Aging & ArthritisImportant ConceptsJust PostedKneePain


         Many people simply accept pain as a natural part of aging and having arthritis.

They also come to me to try to eliminate their pain, and this is usually not possible. If it were, then I would have discovered a cure for arthritis. We can only “treat” the arthritis. Kind of like we can only “treat” hypertension. We can’t cure it. Even a total joint replacement is not the end of the problem. Patients who have total joint replacements usually have become de-conditioned. They often do not recover from surgery as they expected. Younger patients undergoing total knee replacement, have expectations of being able to resume activities they did before surgery, like walking long distances, playing tennis, and skiing. And when they fail to achieve what they think is an acceptable recovery, they are often disappointed. The pain after total knee replacements is greater, and because of that, patients often don’t achieve full range of motion. You could outlive your total knee replacement, which would require a revision, which are always more susceptible to complications and a poor outcome.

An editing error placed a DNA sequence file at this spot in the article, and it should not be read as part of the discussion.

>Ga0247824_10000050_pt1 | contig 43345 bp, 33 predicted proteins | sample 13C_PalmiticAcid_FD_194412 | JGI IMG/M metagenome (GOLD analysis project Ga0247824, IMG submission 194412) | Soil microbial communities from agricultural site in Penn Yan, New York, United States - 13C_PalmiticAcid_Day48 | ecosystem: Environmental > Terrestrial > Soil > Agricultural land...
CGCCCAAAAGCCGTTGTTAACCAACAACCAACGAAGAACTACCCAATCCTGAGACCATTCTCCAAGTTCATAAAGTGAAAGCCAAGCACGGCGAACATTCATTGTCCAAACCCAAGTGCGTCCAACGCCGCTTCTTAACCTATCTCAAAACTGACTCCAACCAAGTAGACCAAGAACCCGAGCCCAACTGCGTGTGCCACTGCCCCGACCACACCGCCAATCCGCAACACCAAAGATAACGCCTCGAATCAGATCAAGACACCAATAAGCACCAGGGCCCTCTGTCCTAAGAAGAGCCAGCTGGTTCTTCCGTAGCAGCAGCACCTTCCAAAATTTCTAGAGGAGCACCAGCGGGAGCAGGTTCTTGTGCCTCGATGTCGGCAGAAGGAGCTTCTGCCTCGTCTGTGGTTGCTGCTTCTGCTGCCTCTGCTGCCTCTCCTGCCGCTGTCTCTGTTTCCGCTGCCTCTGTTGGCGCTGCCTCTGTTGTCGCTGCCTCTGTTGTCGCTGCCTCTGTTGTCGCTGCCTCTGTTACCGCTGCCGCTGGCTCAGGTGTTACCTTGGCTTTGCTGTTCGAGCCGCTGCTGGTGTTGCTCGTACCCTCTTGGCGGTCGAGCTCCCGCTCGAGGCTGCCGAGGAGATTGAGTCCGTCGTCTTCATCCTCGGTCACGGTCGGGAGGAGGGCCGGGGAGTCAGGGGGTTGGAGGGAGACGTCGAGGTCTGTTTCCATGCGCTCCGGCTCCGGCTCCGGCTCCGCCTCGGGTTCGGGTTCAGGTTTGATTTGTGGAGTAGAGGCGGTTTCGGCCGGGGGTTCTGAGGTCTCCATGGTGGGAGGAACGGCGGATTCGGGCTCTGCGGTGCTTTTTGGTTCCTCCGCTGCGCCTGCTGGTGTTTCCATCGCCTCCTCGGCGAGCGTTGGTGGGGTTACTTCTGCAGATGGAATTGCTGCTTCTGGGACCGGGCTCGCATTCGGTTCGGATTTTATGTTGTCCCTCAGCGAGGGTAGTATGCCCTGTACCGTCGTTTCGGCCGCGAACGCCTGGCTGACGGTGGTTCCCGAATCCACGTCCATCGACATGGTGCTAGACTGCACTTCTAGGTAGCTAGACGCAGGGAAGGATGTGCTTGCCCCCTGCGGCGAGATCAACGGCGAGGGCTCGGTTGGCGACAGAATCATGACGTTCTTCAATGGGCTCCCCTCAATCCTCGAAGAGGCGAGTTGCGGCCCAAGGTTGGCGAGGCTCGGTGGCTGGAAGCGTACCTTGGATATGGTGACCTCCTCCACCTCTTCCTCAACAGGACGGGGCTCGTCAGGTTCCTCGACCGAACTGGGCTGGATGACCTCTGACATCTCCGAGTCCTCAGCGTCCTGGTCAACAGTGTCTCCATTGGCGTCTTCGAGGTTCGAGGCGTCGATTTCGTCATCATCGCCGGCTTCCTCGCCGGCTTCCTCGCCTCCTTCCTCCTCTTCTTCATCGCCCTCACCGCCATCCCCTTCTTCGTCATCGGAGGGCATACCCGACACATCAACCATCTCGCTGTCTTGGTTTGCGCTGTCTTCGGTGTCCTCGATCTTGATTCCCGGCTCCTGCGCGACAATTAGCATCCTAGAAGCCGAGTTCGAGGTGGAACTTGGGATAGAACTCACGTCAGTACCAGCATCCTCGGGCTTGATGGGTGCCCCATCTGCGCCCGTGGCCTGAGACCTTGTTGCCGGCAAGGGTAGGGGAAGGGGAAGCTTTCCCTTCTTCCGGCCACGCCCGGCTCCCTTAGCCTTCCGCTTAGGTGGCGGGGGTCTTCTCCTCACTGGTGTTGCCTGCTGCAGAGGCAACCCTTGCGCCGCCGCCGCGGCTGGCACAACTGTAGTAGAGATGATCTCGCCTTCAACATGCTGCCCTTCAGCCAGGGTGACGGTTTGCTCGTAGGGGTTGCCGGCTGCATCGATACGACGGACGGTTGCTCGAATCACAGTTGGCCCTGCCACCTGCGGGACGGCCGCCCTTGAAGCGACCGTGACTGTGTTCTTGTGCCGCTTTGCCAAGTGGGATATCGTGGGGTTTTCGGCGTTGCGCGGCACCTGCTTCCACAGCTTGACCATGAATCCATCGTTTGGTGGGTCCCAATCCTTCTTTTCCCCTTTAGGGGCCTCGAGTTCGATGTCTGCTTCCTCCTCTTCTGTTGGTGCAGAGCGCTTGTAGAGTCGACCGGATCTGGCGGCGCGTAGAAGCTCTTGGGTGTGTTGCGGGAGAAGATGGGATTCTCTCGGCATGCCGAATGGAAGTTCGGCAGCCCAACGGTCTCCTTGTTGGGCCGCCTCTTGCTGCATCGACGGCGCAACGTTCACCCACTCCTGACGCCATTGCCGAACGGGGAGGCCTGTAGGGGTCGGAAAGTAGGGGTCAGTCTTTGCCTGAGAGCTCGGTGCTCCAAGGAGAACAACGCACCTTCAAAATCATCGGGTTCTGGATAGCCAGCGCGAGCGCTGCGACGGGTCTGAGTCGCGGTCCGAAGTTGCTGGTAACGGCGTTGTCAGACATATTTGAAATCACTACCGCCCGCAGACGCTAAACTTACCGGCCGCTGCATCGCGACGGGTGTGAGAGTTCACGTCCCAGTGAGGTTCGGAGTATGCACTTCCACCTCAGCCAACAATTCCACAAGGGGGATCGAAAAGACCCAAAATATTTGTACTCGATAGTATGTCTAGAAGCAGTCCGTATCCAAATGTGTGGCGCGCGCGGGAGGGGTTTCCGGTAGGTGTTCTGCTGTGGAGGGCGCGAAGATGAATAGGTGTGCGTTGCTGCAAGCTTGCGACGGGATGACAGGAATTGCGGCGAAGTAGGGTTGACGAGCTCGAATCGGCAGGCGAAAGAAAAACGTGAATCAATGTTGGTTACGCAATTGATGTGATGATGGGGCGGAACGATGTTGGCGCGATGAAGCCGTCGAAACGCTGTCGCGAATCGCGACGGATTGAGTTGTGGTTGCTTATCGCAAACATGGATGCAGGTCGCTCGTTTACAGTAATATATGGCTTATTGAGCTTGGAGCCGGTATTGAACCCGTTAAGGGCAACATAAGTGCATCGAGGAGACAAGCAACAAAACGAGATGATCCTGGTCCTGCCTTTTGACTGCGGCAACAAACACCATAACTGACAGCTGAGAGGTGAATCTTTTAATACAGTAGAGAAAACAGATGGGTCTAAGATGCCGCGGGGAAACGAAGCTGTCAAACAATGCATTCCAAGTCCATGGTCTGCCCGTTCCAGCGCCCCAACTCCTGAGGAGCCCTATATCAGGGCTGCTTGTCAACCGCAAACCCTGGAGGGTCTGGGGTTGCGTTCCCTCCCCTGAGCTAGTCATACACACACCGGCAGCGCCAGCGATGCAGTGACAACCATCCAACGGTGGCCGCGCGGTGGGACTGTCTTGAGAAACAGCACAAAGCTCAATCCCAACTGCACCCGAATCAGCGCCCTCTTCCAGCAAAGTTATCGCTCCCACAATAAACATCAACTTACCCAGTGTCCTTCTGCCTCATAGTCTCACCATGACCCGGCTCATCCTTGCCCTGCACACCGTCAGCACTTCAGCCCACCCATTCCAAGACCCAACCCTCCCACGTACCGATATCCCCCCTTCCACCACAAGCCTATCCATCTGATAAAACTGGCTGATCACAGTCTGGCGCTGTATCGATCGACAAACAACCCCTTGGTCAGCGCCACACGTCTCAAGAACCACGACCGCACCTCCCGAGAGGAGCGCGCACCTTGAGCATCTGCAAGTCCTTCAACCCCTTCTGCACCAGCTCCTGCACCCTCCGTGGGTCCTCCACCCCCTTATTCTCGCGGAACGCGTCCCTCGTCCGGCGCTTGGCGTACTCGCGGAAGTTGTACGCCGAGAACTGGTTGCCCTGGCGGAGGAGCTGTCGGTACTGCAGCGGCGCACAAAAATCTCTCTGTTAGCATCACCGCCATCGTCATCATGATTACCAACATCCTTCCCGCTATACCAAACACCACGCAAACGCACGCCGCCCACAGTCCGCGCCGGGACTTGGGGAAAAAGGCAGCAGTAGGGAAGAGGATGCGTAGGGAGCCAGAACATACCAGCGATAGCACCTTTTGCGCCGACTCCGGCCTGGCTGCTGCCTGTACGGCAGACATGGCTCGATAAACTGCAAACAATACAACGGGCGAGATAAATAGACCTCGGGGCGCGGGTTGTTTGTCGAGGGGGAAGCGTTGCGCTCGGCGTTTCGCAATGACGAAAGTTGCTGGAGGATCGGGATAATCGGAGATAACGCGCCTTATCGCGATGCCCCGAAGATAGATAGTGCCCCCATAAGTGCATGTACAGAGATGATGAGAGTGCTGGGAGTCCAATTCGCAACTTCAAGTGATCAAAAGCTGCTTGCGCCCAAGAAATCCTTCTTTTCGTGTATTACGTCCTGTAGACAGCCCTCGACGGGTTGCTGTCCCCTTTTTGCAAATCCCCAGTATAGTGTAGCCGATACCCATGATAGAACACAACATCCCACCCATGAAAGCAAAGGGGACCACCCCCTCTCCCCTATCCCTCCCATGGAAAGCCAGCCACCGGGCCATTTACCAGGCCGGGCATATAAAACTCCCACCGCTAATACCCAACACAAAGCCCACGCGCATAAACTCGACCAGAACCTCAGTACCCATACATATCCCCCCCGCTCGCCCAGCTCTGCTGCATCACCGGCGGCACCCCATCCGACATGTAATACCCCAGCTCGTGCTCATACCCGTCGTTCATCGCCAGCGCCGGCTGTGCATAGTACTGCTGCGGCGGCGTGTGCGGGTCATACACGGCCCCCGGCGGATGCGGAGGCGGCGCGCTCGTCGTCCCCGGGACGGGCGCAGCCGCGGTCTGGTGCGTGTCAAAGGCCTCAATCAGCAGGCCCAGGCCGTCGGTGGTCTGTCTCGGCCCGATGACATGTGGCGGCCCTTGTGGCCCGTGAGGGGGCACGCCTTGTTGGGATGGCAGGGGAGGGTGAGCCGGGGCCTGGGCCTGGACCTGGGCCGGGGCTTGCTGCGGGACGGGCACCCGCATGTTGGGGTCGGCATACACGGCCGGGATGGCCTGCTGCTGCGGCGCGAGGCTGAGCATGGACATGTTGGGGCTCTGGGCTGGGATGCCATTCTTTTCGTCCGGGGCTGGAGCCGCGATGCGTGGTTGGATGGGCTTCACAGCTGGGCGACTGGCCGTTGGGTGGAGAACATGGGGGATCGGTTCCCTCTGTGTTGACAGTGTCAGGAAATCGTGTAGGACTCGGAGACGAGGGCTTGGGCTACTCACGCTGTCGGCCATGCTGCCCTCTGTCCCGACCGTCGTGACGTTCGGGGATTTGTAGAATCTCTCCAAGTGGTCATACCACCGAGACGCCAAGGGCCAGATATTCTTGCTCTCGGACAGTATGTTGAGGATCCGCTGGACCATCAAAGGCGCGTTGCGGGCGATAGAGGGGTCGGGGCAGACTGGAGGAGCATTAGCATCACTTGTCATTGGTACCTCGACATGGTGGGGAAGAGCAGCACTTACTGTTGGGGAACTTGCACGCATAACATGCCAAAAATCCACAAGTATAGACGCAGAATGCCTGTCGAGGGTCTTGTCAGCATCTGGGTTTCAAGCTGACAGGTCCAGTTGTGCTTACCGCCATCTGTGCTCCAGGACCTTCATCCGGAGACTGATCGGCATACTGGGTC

So why am I telling you this? To make you feel bad about this particular operation, or the decision you make to have it? No. I’m telling you this because I want you to hang on to your own knee as long as you can. You need to have convinced yourself and your surgeon that you’ve persevered with a conservative course of treatment and now the ONLY alternative is to have a total knee replacement. This surgery is not the first choice for treatment of arthritis. You have it after you have tried medications, injections, therapy, and yes…modification of the activities which cause your pain. You try to get older too. There is NO GUARANTEE that this surgery is going to allow you to return to the state you were in when you were 20, or even 50!

But there are other things you can do besides medications and injections. Here’s a short list of the things I advise my patients to do…or in some cases, not to do.

  • Of course, my mantra…stop doing squats, deep knee bends and lunges. Sometimes, simply doing this will make a huge difference in the pain you are experiencing. Just say “NO!” Stop that ridiculous exercise program that has you doing squats and jumping jacks. And these damaging exercises have a way of sneaking into even the most seemingly harmless dance programs.